“You Shall appoint judges and public officials for your tribes, in all the settlements that Adonai Your God is giving to you, and they shall govern the people with due justice (Mishpat Tzedek) You shall not judge unfairly, you shall show no partiality you shall not take bribes for bribes blind the eye of the discerning and upset the plea of the Just. “Tzedek Tzedek Tirdof”, Justice, Justice you shall pursue that you may thrive and occupy the land that Adonai your God is giving you.” (Deuteronomy 16:18-20)
What does it mean to choose? How important are our decisions? Choosing can range from what to wear, to what to say, to how to live our lives.
In our Torah portion, Re’eh, God places before the Israelites blessings and curses as they are about to enter the Holy Land. Blessings will come to the Israelites if they follow His commandments and curses if they don’t.
Every year in the United Kingdom, 18 millions tonnes of food end up in landfills. Approximately, one-third comes from the producers of the supply chain, one-third from retail, and one-third from households. It costs the country 23 billions British Pounds every year. Either we produce too much food, or we do not eat it on time. On the other hand, one-fifth of the population is struggling with “food poverty”, that means that more and more people are eating poorly, unhealthy food, process food, or simply not enough food, or are relying on charities to obtain food. These figures apply to the United Kingdom, but the same pattern is true in all the developed countries all around the world. Today, we find ourselves in a paradoxical situation: we live in a populated world (some say over-populated), where technology makes it possible to feed each and every one of us, and yet, people are still struggling to have enough food, or to have proper nutritious food.
I’m writing this drash in the week of the Wall: the week when the Israeli government decided to freeze its promise, negotiated through the good offices of the Jewish Agency over 18 months ago, to legalise freedom of religion at the Kotel by permitting egalitarian worship in a specially marked section. Though that section, the Wall’s southern expanse at Robinson’s Arch, has been used for egalitarian worship services for several years, the agreement would formally incorporate it into the Wall precinct and at the same time protect it from a rabbinical takeover.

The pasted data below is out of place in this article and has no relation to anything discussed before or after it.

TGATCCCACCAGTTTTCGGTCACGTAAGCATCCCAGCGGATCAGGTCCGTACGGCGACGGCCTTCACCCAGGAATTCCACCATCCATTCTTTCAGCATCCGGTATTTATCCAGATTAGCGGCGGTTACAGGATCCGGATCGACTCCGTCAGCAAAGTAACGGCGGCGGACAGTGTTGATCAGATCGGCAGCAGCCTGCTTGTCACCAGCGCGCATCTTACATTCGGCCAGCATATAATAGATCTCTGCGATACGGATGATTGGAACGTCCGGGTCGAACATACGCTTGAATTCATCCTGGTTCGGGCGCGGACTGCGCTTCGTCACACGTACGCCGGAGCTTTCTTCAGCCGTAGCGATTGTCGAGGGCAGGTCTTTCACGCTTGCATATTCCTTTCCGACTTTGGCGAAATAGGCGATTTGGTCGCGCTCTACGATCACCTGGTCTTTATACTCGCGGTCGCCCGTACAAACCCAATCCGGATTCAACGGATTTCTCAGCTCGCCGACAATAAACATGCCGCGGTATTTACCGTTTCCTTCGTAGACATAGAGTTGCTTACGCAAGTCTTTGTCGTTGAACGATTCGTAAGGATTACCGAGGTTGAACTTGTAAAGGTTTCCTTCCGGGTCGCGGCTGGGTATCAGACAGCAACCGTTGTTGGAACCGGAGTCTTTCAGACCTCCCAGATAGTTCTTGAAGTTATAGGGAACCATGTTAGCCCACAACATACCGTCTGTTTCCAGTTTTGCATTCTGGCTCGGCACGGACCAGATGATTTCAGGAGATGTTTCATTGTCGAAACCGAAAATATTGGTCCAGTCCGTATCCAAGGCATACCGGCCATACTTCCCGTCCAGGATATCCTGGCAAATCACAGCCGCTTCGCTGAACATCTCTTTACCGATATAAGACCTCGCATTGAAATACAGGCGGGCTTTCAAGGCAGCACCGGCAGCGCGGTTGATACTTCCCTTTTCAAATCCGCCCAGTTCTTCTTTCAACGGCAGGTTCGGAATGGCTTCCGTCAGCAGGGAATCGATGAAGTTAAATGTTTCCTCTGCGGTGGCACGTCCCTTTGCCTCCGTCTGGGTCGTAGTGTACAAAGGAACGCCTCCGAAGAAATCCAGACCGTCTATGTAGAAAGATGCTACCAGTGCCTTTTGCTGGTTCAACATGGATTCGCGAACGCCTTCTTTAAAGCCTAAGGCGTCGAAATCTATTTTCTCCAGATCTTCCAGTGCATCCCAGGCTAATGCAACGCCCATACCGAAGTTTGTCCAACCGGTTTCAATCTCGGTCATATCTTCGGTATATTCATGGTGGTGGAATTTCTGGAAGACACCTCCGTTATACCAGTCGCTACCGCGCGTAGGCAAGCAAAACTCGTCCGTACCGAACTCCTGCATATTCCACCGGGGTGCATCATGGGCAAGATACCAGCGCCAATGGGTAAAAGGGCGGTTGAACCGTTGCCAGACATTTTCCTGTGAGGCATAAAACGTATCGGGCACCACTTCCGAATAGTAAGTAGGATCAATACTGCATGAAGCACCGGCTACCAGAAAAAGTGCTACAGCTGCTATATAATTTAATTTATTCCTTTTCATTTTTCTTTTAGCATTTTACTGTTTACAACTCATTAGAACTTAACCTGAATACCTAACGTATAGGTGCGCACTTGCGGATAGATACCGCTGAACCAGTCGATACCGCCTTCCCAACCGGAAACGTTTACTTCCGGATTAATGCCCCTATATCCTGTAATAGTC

Death and Life Are In the Power of The Tongue (Proverbs 18:20)
“These are the words that Moses spoke to all of Israel(1:1)….”
Thus opens the fifth book of Torah, with Moses exhorting the people: where they have been, where they are now and ….towards where are they going. For a moment let us return to the outset of Moses’ mission: God’s summons him, empowering him to redeem the People of Israel.
“Let this land be given to your servants as a heritage; do not take us across the Jordan.”(Bamidbar 32,5b). This is what two and a half tribes ask of Moses as the people of Israel are getting ready to cross over the Jordan River and conquer the promised land. Why would they ask to stay on the eastern side of the Jordan valley? They have the explanation in the first phrases of the portion Matot:
In life we do not always accomplish our dreams. We anticipate, for example, retirement hoping on leaving behind us a legacy; yet, often times that road to glory can be tricky. Unexpected results can alter those cherished hopes. How does Moses’ inward thinking about God’s announcement that he be forbidden to enter the Promised Land […]
Imagine the scenario: just across the border, a significant number of people are gathering. They come from a different place, they speak a different language, and they have different cultural norms. We can all imagine what would happen.
After a lacuna in the Torah text of thirty-eight years, the narrative resumes once again in Parashat Chukkat, Numbers chapter 20 verse 1, with the death of Miriam. What do we know about Miriam? First: Big sister (unnamed), she helps her mother to save her baby brother, whose life is threatened by the Pharaoh’s decree […]
“When you set the lamps, let the seven lamps give light at the front of the lampstand” (Bamidbar 8:2). Aharon has been told by God to place the golden menorah in the Mishkan in such a way that the light will shine to the front. Aharon could have made the angle of the menora so […]